Tuesday, November 21, 2006

Smonk, Tom Franklin

It was the eve of the eve of his death by murder and there was harmonica music on the air when E.O. Smonk rode the disputed mule over the railroad tracks and up the hill to the hotel where his trial would be.

And so begins this fabulous tale of the new mythology of Smonk, Evavangeline, Phail Walton, William R. McKissick Jr., and the entire town of Old Texas. The characters are truly unforgettable, as is the riding. What makes them unforgettable is not their commonality but the believable unbelievableness of who they are, the choices they make and how purely unredemptive most of them are. You don't have to like Smonk, though you might find yourself drawn to him in ways you can't quite explain. With his odd shape, his massive goiter, glass eye and more disgusting behaviors than can be listed here. You know you shouldn't care for Evavangeline; the surprisingly naive, violent, 15yr old whore who can't retain her rage when she drinks and yet finds herself allowing some hormone-driven actions with McKissick Jr. in a simple, openly heartfelt way of caring for him and a gaggle of orphans. McKissick Jr., possibly fated to be an outlaw no matter what chances he is given at a new life, proving that nature is often more powerful than nurture. Phail Walton: the head of the Christian Deputies who is so faithful, so devout that he drinks urine and slams his fingers in a drawer rather than feel the slightest feelings of lust and is also utterly, perhaps hopelessly, naive in his attempts to educate the near-outlaws who follow him.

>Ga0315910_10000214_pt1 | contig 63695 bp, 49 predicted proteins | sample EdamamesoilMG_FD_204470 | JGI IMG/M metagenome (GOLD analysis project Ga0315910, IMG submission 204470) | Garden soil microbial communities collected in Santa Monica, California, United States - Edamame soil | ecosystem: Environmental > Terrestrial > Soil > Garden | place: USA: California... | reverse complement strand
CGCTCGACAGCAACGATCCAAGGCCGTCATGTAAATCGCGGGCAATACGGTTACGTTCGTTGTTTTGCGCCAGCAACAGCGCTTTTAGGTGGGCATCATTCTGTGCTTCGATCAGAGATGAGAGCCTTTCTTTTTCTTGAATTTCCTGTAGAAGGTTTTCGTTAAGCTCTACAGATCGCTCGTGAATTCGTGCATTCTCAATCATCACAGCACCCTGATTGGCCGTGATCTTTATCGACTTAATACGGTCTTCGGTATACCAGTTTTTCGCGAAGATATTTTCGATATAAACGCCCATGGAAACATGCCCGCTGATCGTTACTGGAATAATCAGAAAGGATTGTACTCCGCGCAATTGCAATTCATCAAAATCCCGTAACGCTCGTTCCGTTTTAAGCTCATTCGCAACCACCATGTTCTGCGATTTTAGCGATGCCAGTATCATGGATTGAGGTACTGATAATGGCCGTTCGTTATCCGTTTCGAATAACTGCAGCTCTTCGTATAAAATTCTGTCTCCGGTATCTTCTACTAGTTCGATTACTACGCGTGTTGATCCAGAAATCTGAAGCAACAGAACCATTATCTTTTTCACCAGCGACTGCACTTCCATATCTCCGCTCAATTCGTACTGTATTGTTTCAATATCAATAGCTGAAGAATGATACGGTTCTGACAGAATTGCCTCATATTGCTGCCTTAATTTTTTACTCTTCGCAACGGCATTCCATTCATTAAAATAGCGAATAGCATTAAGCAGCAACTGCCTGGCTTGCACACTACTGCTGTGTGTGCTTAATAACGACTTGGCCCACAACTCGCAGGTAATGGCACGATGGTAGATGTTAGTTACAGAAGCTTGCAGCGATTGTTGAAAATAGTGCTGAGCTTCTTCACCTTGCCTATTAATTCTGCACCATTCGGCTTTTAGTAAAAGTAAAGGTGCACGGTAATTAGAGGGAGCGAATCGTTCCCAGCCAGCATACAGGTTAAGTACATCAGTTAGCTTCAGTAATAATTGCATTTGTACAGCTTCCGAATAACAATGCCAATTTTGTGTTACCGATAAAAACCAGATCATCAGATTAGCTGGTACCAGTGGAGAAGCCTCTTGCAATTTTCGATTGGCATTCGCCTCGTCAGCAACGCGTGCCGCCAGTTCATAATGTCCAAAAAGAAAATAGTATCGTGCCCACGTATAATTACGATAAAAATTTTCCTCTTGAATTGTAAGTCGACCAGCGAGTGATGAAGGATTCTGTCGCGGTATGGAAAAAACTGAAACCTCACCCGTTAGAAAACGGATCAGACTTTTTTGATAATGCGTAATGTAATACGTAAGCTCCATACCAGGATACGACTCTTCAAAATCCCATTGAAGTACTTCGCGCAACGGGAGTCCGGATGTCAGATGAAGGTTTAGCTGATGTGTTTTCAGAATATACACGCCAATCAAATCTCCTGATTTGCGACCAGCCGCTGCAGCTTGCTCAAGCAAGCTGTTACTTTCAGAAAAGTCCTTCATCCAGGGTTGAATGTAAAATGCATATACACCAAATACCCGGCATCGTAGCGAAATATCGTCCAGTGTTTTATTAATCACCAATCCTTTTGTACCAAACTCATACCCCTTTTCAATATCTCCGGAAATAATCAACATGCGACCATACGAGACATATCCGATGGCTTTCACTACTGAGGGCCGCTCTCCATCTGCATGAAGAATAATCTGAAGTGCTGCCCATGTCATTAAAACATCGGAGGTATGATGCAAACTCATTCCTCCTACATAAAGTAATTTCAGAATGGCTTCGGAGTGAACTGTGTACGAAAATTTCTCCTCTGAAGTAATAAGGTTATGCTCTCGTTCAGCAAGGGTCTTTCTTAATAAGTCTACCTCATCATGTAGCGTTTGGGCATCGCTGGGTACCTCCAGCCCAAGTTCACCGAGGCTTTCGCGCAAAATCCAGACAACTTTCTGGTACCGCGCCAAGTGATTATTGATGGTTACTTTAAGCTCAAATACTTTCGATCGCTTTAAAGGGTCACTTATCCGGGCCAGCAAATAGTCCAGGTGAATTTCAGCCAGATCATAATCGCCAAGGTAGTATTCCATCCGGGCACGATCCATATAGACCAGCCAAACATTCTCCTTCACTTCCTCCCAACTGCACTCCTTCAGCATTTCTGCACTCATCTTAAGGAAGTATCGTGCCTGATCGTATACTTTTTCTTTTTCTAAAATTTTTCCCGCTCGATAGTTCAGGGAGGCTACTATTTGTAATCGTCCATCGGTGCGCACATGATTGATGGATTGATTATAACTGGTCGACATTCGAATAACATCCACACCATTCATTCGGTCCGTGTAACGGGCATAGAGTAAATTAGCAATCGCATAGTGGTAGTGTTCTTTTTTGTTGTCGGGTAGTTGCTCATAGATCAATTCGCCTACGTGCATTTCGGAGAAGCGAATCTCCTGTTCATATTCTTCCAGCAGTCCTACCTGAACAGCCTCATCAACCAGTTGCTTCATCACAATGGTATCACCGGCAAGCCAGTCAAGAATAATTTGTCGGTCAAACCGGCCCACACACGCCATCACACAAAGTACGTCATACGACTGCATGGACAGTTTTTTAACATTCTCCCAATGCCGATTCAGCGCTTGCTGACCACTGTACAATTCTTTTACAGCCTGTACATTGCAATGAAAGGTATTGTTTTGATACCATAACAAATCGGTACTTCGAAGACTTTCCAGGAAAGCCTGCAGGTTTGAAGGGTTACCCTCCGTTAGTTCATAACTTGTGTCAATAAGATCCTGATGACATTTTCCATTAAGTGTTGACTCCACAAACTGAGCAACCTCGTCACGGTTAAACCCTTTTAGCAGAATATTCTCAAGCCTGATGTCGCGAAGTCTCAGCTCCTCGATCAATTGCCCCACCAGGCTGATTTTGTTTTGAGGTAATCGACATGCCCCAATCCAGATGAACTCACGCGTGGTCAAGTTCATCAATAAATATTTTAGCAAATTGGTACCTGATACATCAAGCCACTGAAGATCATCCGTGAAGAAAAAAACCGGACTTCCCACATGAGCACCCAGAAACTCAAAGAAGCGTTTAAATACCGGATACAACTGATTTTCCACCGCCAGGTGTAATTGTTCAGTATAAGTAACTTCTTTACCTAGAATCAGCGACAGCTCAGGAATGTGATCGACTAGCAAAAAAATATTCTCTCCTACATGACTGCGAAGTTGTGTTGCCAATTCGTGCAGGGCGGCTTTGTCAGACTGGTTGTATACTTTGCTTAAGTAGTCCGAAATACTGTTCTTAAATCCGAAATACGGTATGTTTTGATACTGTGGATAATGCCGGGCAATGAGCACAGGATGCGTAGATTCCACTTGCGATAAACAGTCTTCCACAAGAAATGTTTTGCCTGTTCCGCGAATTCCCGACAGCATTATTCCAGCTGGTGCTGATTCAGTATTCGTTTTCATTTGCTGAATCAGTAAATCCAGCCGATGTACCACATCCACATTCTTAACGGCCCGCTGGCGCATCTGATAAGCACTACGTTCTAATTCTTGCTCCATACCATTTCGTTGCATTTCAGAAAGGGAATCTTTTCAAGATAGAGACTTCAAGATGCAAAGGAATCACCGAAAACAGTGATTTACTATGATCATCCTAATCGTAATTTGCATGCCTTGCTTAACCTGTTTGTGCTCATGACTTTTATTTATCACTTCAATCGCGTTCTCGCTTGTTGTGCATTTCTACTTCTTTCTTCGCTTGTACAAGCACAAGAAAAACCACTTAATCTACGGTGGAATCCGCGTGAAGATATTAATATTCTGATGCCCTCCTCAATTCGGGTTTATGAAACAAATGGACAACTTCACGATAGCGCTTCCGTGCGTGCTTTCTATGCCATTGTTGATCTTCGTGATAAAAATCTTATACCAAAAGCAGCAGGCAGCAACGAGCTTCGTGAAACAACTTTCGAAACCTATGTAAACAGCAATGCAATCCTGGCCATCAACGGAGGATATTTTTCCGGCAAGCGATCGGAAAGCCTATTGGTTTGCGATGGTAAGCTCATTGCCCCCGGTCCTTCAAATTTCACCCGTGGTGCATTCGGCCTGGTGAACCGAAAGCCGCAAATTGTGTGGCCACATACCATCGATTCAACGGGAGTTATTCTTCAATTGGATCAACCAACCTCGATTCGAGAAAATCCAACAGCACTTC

It is not only superbly crafted as its sentences are nearly all worth reading aloud (and in fact, should be) but the imagery is so precise that you find it lodged permanently in your brain. Which, normally, is a wonderful thing for a novel to possess! Unless, like in Smonk, the imagery is so violent that the images can be disturbing to people who may focus more on that than on the gorgeously crafted prose that makes up every single page from start to finish.

It's edgy, rough debauchery that swirls like a prickly tumblewood flying across a desert; dark humor that tempts you not to laugh aloud; bleak beauty that is found in the hearts of even the worst characters: I am hopelessly, madly in love with this remarkable book. Though not for everyone, if it is for you then it will lodge itself on your shelf for years to come with many required rereadings. And reread you will.

Thursday, November 02, 2006

William Styron Dies at 81

Prize-Winning Novelist William Styron Dies at 81
by Renée Montagne

Morning Edition, November 2, 2006
· Pulitzer Prize-winning novelist William Styron died Wednesday of pneumonia at a hospital in Martha's Vineyard, Mass. . He was 81.

Styron won the Pulitzer for The Confessions of Nat Turner, a fictional account of Nat Turner and the slave revolt of 1831. As a white, Protestant Southerner, Styron was criticized widely for his portrayal of the black hero.

His other works included Sophie's Choice, the award-winning novel about a Holocaust survivor from Poland, A Tidewater Morning, a collection of fiction pieces, and Lie Down In Darkness.

Styron also published a book of essays, This Quiet Dust, and a best-selling 1992 memoir, Darkness Visible, that chronicled his suicidal depression.

The liberal ex-Marine was also well-known for his advocacy of human rights.